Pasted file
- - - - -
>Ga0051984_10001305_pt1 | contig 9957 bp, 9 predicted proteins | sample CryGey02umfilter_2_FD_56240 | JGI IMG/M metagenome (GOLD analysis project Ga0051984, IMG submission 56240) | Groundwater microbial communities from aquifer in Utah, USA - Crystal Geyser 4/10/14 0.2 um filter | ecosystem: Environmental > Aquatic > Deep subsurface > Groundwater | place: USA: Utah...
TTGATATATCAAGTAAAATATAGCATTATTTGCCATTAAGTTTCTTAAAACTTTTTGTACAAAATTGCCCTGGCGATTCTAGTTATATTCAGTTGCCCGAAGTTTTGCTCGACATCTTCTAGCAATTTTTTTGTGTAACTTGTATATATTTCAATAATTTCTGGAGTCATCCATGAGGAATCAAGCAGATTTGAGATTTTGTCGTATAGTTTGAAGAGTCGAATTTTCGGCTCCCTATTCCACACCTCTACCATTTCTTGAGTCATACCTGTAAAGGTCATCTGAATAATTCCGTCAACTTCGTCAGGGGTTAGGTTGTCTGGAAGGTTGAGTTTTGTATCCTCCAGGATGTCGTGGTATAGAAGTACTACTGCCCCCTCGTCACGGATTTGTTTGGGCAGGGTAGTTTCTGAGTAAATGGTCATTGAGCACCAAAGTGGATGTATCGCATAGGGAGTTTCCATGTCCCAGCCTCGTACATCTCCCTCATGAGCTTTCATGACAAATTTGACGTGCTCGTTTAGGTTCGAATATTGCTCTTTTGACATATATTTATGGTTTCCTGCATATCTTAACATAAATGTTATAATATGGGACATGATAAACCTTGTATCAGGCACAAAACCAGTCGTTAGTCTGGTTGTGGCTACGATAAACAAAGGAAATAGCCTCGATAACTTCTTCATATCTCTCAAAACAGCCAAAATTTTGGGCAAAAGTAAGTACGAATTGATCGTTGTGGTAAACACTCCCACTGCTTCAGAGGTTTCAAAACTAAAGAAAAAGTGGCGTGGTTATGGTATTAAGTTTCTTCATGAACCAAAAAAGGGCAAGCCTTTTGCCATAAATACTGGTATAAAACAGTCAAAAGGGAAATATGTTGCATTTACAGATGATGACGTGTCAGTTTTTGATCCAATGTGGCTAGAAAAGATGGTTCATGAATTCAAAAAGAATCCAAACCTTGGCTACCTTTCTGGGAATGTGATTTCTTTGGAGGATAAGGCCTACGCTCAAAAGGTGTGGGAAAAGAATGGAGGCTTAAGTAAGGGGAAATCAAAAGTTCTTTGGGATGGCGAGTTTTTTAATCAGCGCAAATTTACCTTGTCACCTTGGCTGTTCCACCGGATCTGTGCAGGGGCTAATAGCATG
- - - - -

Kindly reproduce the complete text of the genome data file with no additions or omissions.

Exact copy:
>Ga0051984_10001305_pt1 | contig 9957 bp, 9 predicted proteins | sample CryGey02umfilter_2_FD_56240 | JGI IMG/M metagenome (GOLD analysis project Ga0051984, IMG submission 56240) | Groundwater microbial communities from aquifer in Utah, USA - Crystal Geyser 4/10/14 0.2 um filter | ecosystem: Environmental > Aquatic > Deep subsurface > Groundwater | place: USA: Utah...
TTGATATATCAAGTAAAATATAGCATTATTTGCCATTAAGTTTCTTAAAACTTTTTGTACAAAATTGCCCTGGCGATTCTAGTTATATTCAGTTGCCCGAAGTTTTGCTCGACATCTTCTAGCAATTTTTTTGTGTAACTTGTATATATTTCAATAATTTCTGGAGTCATCCATGAGGAATCAAGCAGATTTGAGATTTTGTCGTATAGTTTGAAGAGTCGAATTTTCGGCTCCCTATTCCACACCTCTACCATTTCTTGAGTCATACCTGTAAAGGTCATCTGAATAATTCCGTCAACTTCGTCAGGGGTTAGGTTGTCTGGAAGGTTGAGTTTTGTATCCTCCAGGATGTCGTGGTATAGAAGTACTACTGCCCCCTCGTCACGGATTTGTTTGGGCAGGGTAGTTTCTGAGTAAATGGTCATTGAGCACCAAAGTGGATGTATCGCATAGGGAGTTTCCATGTCCCAGCCTCGTACATCTCCCTCATGAGCTTTCATGACAAATTTGACGTGCTCGTTTAGGTTCGAATATTGCTCTTTTGACATATATTTATGGTTTCCTGCATATCTTAACATAAATGTTATAATATGGGACATGATAAACCTTGTATCAGGCACAAAACCAGTCGTTAGTCTGGTTGTGGCTACGATAAACAAAGGAAATAGCCTCGATAACTTCTTCATATCTCTCAAAACAGCCAAAATTTTGGGCAAAAGTAAGTACGAATTGATCGTTGTGGTAAACACTCCCACTGCTTCAGAGGTTTCAAAACTAAAGAAAAAGTGGCGTGGTTATGGTATTAAGTTTCTTCATGAACCAAAAAAGGGCAAGCCTTTTGCCATAAATACTGGTATAAAACAGTCAAAAGGGAAATATGTTGCATTTACAGATGATGACGTGTCAGTTTTTGATCCAATGTGGCTAGAAAAGATGGTTCATGAATTCAAAAAGAATCCAAACCTTGGCTACCTTTCTGGGAATGTGATTTCTTTGGAGGATAAGGCCTACGCTCAAAAGGTGTGGGAAAAGAATGGAGGCTTAAGTAAGGGGAAATCAAAAGTTCTTTGGGATGGCGAGTTTTTTAATCAGCGCAAATTTACCTTGTCACCTTGGCTGTTCCACCGGATCTGTGCAGGGGCTAATAGCATG